If I hadn’t become disabled, I would have become an incredibly enthusiastic surfer on the internet. But now I find it uninteresting. The whole internet offers so many possibilities, so much information. Just the thought of it drives me crazy. I know myself and my character. Internet is something I need to be able to actively engage with. Some time ago, Diana’s colleagues were each buying a computer with internet connection and the question was whether we wanted to join in. Diana and I discussed it extensively. On one hand, the internet is something of the future and we wanted to keep up with the times, but on the other hand, computers and the internet are completely outside Diana’s area of interest. I would absolutely not want her to be involved with it. It would be a breeding ground for a lot of problems and stress, especially since I can’t read the screen myself. Diana already does so much for me. I consider myself lucky she at least enjoys many of my CDs and to let her deal with all sorts of inside information… I really wouldn’t want that. Sometimes, when I see her busy with it, I’m overwhelmed by a great sense of guilt for depriving her of opportunities for a normal and carefree life, but at the same time, I know she would be miserable if I weren’t taken care of at home (“just the smell when you enter a nursing home”). I often have to think back to a walk with Diana, a few weeks before my stroke. We went on a week-long vacation to the city center of London with another couple of friends. We spent the whole days together, going everywhere, except on the last day when each couple went their own way. Diana and I took the underground to Waterloo Station and then spent hours aimlessly strolling along the Thames. It was beautiful. The August sun was shining on our faces. This walk symbolizes our happy, carefree life for me. I never want to lose the memories of how Diana and I walked hand in hand along the banks of the Thames. Never!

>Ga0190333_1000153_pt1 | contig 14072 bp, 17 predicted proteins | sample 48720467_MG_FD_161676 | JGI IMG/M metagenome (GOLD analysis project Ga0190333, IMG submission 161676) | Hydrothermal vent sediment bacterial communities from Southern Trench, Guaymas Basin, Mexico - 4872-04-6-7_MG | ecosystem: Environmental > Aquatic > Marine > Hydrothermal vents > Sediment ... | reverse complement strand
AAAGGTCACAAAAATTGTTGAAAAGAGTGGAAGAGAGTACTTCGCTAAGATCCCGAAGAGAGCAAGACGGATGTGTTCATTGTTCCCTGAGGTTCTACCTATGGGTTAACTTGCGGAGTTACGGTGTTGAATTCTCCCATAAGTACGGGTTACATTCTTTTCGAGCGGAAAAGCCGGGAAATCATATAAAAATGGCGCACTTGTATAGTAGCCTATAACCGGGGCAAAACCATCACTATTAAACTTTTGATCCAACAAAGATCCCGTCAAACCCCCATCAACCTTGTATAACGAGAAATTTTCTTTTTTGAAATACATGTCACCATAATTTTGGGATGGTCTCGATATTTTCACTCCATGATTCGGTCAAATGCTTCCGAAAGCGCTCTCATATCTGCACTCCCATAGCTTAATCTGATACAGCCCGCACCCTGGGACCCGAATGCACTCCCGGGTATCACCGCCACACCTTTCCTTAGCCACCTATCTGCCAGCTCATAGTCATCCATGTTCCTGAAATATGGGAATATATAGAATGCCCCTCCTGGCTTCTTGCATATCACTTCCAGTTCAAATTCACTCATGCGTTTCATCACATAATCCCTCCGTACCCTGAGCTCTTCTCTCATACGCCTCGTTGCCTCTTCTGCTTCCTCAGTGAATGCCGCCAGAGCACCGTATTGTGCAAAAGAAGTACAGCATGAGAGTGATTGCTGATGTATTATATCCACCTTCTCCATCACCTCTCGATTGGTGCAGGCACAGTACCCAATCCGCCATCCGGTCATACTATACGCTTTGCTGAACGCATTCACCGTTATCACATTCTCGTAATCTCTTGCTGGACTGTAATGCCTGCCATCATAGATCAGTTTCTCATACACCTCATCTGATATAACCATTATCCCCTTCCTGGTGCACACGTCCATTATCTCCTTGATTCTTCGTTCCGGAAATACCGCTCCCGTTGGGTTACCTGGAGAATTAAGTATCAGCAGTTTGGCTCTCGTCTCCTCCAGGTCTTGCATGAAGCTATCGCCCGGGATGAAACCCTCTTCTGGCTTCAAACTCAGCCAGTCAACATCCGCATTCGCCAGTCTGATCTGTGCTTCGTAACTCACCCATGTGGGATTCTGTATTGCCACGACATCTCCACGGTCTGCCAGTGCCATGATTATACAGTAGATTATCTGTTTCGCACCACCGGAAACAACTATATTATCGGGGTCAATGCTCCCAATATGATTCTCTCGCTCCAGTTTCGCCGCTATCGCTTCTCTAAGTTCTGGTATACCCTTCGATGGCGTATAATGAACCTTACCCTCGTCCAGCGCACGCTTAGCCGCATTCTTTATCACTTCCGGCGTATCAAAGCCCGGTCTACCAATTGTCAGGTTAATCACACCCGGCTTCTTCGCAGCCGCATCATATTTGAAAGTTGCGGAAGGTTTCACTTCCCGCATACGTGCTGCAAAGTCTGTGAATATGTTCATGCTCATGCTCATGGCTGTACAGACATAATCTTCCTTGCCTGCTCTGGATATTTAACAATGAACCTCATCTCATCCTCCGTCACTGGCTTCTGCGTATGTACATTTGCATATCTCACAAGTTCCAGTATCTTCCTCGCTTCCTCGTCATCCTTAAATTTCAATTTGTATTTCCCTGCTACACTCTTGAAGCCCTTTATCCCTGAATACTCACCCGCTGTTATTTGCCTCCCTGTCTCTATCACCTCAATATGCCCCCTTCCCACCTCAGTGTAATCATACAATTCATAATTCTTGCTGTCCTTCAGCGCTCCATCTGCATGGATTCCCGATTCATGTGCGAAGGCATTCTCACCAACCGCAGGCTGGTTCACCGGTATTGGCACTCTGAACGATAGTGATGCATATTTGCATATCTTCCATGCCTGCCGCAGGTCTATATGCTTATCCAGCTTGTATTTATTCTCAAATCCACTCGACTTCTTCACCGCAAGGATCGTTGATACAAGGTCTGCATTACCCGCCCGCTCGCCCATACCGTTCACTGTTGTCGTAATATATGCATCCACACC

In this context, having or not having an internet connection is actually unimportant. If I come across an interesting internet item in Wondrous Stories or elsewhere, I simply share it with friends who have internet. They print it out for me and that’s how I get some information. Diana and I made the right decision back then not to buy a computer and not to go on the internet. Recently, we visited Frank and Christine for an evening of internet browsing. Frank and Christine are friends of ours and they had set up the computer downstairs on a table so I could see it well. When I saw how skillfully Frank navigated from one homepage to another it became clear once again the internet would be too much for Diana and me. Internet is something fantastic, something beautiful, but not for me. I don’t want all the information about bands and such to come to me with a few button presses. It’s much more enjoyable for me to gather information here and there. I prefer to write a letter, stick a stamp on it and wait for a response.